from Summer

III

In the district of Hóu-tcheou-fou, the magistrate’s assistant Chen was taking a nap in his study. Suddenly, a celestial functionary appeared, and beckoned him to follow. He led Chen down a path hidden by rustling thickets of bamboo to a clearing where, on a pedestal, an enormous mirror waited.

“Regard what you once were in your previous life,” the apparition commanded him. Looking into the mirror, Chen saw a man with a pointed cap on his head and red slippers on his feet, dressed in the manner of a scholar from the Ming dynasty.

“Now see what you were in the life before that one.”

Chen looked again. This time, he saw a high official in old Ming costume. Black cap, red dragonfly robe, belt with jade buckle, black boots.

Just then a disheveled servant rushed into the clearing, prostrated himself before Chen, and exclaimed, “Don’t you recognize me? I was your valet in Tá-t’oung-fou, but of course that was over two hundred years ago.” Rising to his feet, he held out a scroll.

“What’s this?” asked Chen.

“Let me explain,” the servant handed over the document. “During the reign of Kiá-tsing in the Ming dynasty, you were known as Wâng-siou, and under that name you held the military governorship of Tá-t’oung-fou. You have been summoned here today with regard to a controversy from those times.

Five hundred lost souls have filed a complaint with the underworld magistrate Wênn-sinn-wang. They were rebels who had surrendered after the defeat of Liòu-ts’i, only to take up arms once again. You are to be questioned about the cause of their deaths—but I, your loyal servant of yore, remember that those wretches were slain against your wishes! It was General X who had them killed. You see, X orchestrated the massacre to prevent them from rising up again, even though you had written him a letter to dissuade him from this course of action. That is the document I have brought to you. It will clear your name.”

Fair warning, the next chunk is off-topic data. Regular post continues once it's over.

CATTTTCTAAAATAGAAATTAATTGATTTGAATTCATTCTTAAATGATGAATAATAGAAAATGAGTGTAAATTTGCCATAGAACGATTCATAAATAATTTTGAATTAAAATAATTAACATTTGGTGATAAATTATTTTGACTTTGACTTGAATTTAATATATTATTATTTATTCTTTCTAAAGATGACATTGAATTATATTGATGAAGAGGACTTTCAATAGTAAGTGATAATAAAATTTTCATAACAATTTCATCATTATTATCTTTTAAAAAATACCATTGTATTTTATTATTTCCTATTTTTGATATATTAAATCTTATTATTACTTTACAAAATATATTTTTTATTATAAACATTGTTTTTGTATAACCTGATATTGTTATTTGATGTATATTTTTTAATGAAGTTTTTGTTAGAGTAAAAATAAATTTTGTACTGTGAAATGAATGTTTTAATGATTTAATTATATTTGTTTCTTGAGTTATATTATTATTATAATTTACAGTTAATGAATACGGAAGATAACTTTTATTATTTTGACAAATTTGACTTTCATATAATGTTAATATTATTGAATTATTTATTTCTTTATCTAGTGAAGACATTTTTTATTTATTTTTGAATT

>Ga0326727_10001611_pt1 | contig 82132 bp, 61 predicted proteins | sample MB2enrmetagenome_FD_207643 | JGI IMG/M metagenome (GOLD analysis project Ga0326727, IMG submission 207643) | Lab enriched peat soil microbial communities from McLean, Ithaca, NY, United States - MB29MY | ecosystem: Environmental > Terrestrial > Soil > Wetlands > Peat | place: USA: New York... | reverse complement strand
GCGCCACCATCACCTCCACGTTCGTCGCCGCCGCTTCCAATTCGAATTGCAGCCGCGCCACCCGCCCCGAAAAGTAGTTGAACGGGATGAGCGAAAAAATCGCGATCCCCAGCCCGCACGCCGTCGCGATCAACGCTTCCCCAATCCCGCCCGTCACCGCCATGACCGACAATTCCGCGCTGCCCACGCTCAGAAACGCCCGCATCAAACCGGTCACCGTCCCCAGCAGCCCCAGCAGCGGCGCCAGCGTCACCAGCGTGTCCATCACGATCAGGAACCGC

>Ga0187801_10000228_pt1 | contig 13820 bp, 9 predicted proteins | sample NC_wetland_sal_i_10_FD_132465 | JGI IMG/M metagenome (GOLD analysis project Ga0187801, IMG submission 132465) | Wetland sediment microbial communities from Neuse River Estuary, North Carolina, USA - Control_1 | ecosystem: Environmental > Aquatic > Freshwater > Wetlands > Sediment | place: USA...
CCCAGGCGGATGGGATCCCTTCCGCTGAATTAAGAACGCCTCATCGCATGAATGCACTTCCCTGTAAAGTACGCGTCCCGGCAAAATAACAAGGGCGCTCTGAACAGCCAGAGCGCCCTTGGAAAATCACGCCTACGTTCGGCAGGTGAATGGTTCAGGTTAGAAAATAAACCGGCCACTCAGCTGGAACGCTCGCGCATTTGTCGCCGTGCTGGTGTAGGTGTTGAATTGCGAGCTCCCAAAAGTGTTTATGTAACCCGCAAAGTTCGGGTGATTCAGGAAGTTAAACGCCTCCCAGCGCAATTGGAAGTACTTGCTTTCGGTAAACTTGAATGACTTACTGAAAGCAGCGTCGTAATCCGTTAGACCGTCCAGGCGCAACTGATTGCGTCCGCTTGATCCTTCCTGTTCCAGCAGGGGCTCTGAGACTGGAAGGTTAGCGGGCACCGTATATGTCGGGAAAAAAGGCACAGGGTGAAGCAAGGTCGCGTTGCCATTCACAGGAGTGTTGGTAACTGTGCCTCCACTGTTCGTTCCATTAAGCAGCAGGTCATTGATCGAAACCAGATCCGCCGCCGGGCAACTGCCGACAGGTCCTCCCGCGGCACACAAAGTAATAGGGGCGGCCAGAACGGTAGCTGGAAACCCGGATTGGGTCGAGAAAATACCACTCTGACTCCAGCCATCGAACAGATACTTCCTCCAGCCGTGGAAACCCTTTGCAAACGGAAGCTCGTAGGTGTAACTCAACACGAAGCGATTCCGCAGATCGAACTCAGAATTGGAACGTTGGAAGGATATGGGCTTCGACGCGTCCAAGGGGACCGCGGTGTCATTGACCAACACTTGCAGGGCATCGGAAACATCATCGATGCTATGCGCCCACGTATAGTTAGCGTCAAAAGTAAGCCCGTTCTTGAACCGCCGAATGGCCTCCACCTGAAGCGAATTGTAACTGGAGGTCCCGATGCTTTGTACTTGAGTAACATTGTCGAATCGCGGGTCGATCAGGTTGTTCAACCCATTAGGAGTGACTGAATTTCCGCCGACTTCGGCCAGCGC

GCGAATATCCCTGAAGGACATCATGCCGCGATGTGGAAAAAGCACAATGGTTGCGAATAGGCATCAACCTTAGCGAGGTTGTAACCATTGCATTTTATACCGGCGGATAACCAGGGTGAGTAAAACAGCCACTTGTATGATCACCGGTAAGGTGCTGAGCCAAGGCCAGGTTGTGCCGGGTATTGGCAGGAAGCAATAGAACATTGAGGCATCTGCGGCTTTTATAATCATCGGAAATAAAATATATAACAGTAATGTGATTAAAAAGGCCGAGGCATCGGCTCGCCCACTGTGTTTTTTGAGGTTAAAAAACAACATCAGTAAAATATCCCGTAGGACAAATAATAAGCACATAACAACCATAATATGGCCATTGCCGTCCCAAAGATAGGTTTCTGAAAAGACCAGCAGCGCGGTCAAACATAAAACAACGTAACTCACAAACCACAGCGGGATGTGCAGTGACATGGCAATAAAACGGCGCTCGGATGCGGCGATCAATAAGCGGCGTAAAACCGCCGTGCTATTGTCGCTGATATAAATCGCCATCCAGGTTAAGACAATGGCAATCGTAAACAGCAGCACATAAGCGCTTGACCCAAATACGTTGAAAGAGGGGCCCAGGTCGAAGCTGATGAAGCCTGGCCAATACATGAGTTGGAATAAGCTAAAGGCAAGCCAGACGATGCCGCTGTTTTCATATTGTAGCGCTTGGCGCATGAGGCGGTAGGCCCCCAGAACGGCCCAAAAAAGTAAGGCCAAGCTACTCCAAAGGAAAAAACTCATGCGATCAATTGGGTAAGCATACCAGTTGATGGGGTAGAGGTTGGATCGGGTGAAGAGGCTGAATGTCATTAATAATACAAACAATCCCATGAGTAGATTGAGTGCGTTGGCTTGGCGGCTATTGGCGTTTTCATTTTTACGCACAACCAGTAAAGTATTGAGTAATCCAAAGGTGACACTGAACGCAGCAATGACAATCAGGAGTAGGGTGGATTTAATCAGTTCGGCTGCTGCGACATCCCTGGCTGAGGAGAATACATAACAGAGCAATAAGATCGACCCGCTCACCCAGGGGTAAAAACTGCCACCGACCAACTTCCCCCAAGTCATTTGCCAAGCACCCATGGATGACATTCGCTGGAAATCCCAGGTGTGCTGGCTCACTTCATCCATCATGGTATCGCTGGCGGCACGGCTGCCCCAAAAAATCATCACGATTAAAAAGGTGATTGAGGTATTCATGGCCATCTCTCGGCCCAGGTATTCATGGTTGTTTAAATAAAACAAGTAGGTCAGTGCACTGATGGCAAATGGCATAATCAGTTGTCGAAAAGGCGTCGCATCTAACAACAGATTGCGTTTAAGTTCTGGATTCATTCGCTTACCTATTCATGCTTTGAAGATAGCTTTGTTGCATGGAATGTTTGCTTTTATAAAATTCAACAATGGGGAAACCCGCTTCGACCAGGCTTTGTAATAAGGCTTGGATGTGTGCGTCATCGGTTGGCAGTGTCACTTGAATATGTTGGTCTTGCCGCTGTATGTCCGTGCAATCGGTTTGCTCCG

Upon hearing this story, affairs from long ago came back to Chen, albeit in a cloudy and disordered fashion. He thanked his old servant.

“Would you prefer to travel on foot, or by some other means?” inquired the celestial functionary, standing by.

“Whoever heard of a high official trudging about on foot?” exclaimed Chen’s servant.

Out of nowhere, an ornate sedan chair borne by two stout porters whisked Chen away. After a journey of many leagues, he arrived at a splendid palace. In the great hall reclined an old man with a white beard, dressed in regal apparel. A bailiff in a black cap and violet robe, holding a massive registry, summoned the military governor Wâng-siou to the stand.

“Please call on General X first,” Chen said. “He’s the one who’s responsible for all this.”

The bailiff summoned X. A towering figure in full military regalia emerged from an alcove, sword at his side. Chen recognized the man as his former lieutenant. After interrogating X at length, the judge summoned Wâng-siou once again. Stepping forward, Chen bowed deeply and took the stand.

“General X has just confessed it was he who had those five hundred men of Liòu-ts’i’s militia put to death,” the judge informed him. “Now, you claim that you are completely innocent because you wrote to him not to do it. But Ming law gives you more power over X than that. You failed your duty, Chen. At best, you were negligent.”

Chen couldn’t disagree.

“It fell to me to eliminate the threat,” General X concluded his testimony. “I did what had to be done. They’d already broken their word once before. If I’d let them go, it was only a matter of time until they took up arms yet again. As ranking field officer, I had them put to death, by virtue of my mandate, in the national interest. It was nothing personal.”